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Uber wants to know how drunk its passengers are

The ride-hailing service may be looking at ways to tailor its app depending on how much a user has had to drink.

A new patent application suggests Uber is looking to use machine learning to gauge the sobriety of its users.

The application uses fairly broad terminology, but specifies the aim of predicting “uncharacteristic user states” through the analysis of customer data. 

By using a phone’s gyrometers and location data, Uber could hypothetically track how fast you were moving or how upright you were standing, while a measure of a user’s “data input accuracy” could draw conclusions from how hard your smartphone’s autocorrect was working.

This information would allow Uber to further personalise its service, ensuring pick-up points were in well-lit areas, or even presenting a simpler version of the map interface on its app.

No YOU'RE drunk

Not everyone is likely to welcome the prospect of Uber harvesting yet more of its customer’s data, however. Uber has come under fire before for its misuse of customer data, which included Uber employees being able to track the location of ex-partners over a centralised ‘God View’ tool.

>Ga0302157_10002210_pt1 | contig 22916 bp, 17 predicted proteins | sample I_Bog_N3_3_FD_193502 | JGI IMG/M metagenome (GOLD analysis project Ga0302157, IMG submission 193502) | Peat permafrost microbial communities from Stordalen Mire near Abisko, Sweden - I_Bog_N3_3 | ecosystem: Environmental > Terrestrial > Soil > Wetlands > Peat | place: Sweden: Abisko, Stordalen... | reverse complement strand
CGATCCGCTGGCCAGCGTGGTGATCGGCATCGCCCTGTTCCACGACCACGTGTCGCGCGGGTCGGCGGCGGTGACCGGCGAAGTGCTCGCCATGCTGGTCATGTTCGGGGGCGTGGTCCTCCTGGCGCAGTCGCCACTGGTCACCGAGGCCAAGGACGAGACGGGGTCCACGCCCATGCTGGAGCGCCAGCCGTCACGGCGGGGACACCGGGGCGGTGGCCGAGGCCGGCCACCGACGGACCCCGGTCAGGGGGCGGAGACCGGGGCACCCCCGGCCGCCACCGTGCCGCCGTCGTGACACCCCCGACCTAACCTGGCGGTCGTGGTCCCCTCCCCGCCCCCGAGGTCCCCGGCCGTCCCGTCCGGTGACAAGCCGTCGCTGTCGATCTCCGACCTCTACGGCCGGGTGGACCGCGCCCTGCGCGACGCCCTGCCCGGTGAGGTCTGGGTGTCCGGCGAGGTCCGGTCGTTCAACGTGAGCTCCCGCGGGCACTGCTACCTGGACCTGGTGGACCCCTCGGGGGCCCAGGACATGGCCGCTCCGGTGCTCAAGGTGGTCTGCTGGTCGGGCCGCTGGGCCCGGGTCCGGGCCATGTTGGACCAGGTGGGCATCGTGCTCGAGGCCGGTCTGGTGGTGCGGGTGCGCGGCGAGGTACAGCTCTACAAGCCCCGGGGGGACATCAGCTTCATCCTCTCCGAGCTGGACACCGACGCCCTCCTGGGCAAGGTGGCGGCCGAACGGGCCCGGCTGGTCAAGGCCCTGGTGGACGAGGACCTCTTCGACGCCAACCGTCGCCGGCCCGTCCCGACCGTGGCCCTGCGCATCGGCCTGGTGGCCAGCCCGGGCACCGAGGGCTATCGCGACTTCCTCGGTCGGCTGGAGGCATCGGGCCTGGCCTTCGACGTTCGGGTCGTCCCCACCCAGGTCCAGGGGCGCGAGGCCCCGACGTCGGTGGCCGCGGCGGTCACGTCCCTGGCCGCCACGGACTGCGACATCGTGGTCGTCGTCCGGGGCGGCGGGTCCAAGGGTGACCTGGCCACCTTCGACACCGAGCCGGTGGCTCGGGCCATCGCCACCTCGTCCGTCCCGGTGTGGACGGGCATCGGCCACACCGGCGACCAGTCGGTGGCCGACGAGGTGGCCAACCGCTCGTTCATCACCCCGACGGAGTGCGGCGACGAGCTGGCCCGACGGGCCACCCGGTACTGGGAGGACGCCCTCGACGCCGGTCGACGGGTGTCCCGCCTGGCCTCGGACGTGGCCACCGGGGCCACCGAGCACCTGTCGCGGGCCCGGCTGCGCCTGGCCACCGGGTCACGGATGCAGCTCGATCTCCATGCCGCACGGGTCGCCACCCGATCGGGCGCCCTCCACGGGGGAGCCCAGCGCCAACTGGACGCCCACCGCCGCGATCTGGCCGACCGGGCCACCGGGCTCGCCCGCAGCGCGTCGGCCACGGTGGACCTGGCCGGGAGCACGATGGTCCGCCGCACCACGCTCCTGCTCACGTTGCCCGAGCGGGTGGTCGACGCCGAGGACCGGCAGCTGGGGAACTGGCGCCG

While Uber is attempting to rehabilitate its public image, users may be wary of an algorithm that can tell how many cocktails they’ve downed on a night out. And while the data could help drivers cater to user needs – maybe with a pre-reclined seat, or a helpfully placed bucket – it could also pave the way for further breaches of trust.

Henry St Leger

Henry is TechRadar's News & Features Editor, covering the stories of the day with verve, moxie, and aplomb. He's spent the past three years reporting on TVs, projectors and smart speakers as well as gaming and VR – including a stint as the website's Home Cinema Editor – and has been interviewed live on both BBC World News and Channel News Asia, discussing the future of transport and 4K resolution televisions respectively. As a graduate of English Literature and persistent theatre enthusiast, he'll usually be found forcing Shakespeare puns into his technology articles, which he thinks is what the Bard would have wanted. Bylines include Edge, T3, and Little White Lies.